The reinforcement piece that runs through the outsole really did provide a bit of extra support and structure, which I appreciated in the later miles of a long run. I noticed a couple times where it kept my foot correct on landing, and since I land on the outside of my foot it may have been a lifesaver at times.

The last thing is that this shoe is pretty lightweight for what it offers and I really enjoyed being able to pick it up when I wanted to. I had some marathon pace miles at the end of my long run and I could easily pick it up to the pace I needed to.

What We Don’t Like About the Mount to Coast R1

ROBBE: There are two major things about this shoe that don’t affect the performance at all, but are just a bit off-putting. First, you may want to bust out those dusty KN95 masks before purchasing the shoe. Because when you open the box, you’re hit with a chemical odor wall that will make you wonder if you accidentally ordered a 35th anniversary commemorative sample of the Three Mile Island reactor core. None of that eco foam, green rubber, or recycled upper business. You’re getting 100% Grade-A uncut pure polyurethane. 

Once you get outside, none of that matters. What does matter though, is what happens in your first step in the shoe. I’m not sure how or what is causing it (possibly the cut-outs in the reinforcement piece creating a suction cup effect), but the shoe makes an incredibly loud and obnoxious clicking noise for every step.

If you’re a studio or touring drummer, this will probably just sound like a click track in your head. Air drumming is acceptable on the run. But if you have a low tolerance for annoying things, this may be a dealbreaker for you. I, on the other hand, have both eye floaters and off and on tinnitus, so my life is basically a waking life of annoyances. I find a way to tune it out and it doesn’t bother me after awhile. I’ve talked to other runners who said they can’t run in the shoe because of the clicking sound. I pray they never get tinnitus.

mount to coast - outsole

Lastly, I get some of the marketing behind this shoe, or the intended design. There are parts (i.e. the laces and the underfoot stability piece) that do indeed cater to the needs of ultrarunners. But, like … do we really need this shoe? Is it really going to matter or outperform similarly priced shoes like the Saucony Endorphin Speed or the New Balance SC Trainer or Adidas Boston 12?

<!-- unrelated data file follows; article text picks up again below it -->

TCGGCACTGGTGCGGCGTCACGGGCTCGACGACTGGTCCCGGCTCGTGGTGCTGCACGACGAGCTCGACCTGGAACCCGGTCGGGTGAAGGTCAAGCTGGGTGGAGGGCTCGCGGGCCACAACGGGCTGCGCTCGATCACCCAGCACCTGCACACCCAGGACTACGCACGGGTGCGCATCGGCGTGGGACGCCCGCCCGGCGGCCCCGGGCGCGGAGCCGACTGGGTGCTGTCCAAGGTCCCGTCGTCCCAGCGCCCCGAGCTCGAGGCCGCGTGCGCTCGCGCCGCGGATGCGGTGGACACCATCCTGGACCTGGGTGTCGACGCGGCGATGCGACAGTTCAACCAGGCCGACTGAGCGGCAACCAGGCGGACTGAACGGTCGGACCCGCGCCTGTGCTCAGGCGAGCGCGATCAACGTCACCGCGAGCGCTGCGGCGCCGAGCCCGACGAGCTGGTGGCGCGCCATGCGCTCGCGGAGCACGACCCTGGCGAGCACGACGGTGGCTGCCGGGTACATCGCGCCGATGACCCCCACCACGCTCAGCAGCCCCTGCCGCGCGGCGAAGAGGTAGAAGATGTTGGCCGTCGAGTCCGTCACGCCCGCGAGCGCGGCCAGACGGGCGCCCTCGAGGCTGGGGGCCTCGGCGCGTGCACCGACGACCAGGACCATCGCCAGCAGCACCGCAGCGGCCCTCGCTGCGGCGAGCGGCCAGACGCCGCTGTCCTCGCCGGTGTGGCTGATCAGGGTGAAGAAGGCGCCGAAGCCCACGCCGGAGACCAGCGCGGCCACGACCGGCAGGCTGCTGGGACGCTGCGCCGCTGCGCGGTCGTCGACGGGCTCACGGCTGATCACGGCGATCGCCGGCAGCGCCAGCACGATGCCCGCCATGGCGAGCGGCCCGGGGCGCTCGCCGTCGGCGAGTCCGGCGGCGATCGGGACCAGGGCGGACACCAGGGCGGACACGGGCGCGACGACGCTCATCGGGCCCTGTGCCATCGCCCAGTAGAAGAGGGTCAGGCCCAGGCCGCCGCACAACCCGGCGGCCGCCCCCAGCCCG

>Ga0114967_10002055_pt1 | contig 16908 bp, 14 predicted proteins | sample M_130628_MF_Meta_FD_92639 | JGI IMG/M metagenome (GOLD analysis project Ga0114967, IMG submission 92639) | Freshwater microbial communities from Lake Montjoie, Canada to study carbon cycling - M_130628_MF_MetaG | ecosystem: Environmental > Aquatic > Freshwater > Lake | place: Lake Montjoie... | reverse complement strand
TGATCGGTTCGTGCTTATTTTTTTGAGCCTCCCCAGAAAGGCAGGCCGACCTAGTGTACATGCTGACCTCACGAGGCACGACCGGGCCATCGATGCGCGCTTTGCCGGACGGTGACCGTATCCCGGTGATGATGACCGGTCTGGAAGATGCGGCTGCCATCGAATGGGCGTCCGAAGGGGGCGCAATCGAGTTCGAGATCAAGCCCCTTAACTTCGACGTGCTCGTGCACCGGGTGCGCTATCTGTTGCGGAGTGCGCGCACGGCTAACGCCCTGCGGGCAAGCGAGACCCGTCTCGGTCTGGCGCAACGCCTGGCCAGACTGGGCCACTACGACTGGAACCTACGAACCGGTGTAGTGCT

I guess that’s hard to say. In its defense, it is priced at $160, which is competitive with all those shoes. The midsole feels just as good and it does offer some enhanced upgrades. I’m a bit torn on this, because I do think it’s a cool idea, but the “road/track ultramarathoning” segment is such a small slice of the pie that I wonder how this is going to take off. Especially when the people at the top (i.e. Camille Herron) are smashing records in Lululemon shoes.

Final Thoughts on the Mount to Coast R1

ROBBE: I generally expect new brands to fail in their first go-around. At the very least, offer a sub-par product. I’ve seen this a ton on the trail side and a bit on the road side, mostly from established brands entering the running footwear market with some miserable flops (e.g. Helly Hansen, REI, Veja, Allbirds). Some of them have adjusted and improved (Veja and Allbirds), while others just gave up entirely. 

The good news is that Mount to Coast has come out of the gates with a strong debut model in the R1. Everything you want in a solid trainer is there– a comfortable-yet-responsive ride and a secure upper fit, all in a lightweight package. It’s worth considering if you want something that will give you enjoyable miles over long distances, while offering a touch of stability and fit adaptability. 

As long as you don’t mind a loud-AF metronome underfoot.

You can pick up the Mount to Coast R1 for $160 on April 25 at

Mount to Coast R1 - outsole
Mount to Coast R1 - close toggle

Have something to say? Leave a Comment

  1. Frank Field says:

    My sympathies for you, fellow tinnitus-haver. It is unpleasant.

    I wonder if they will pivot marketing to simply call this a do-it-all trainer that offers light stability features instead of at the niche road-ultra folks.

    Like a Saucony Tempus, but softer?

    1. Robbe says:

      Yeah that’s actually a pretty decent comparison, kinda wish I would’ve said that in the video review. As for tinnitus, it comes and goes and at low levels I don’t notice it anymore, but can still be annoying when there’s a flare-up. I know your pain!

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Robbe Reddinger
Senior Editor
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Robbe is the senior editor of Believe in the Run. He loves going on weird routes through Baltimore, finding trash on the ground, and running with the Faster Bastards. At home in the city, but country at heart. Loves his two boys more than anything. Has the weakest ankles in the game.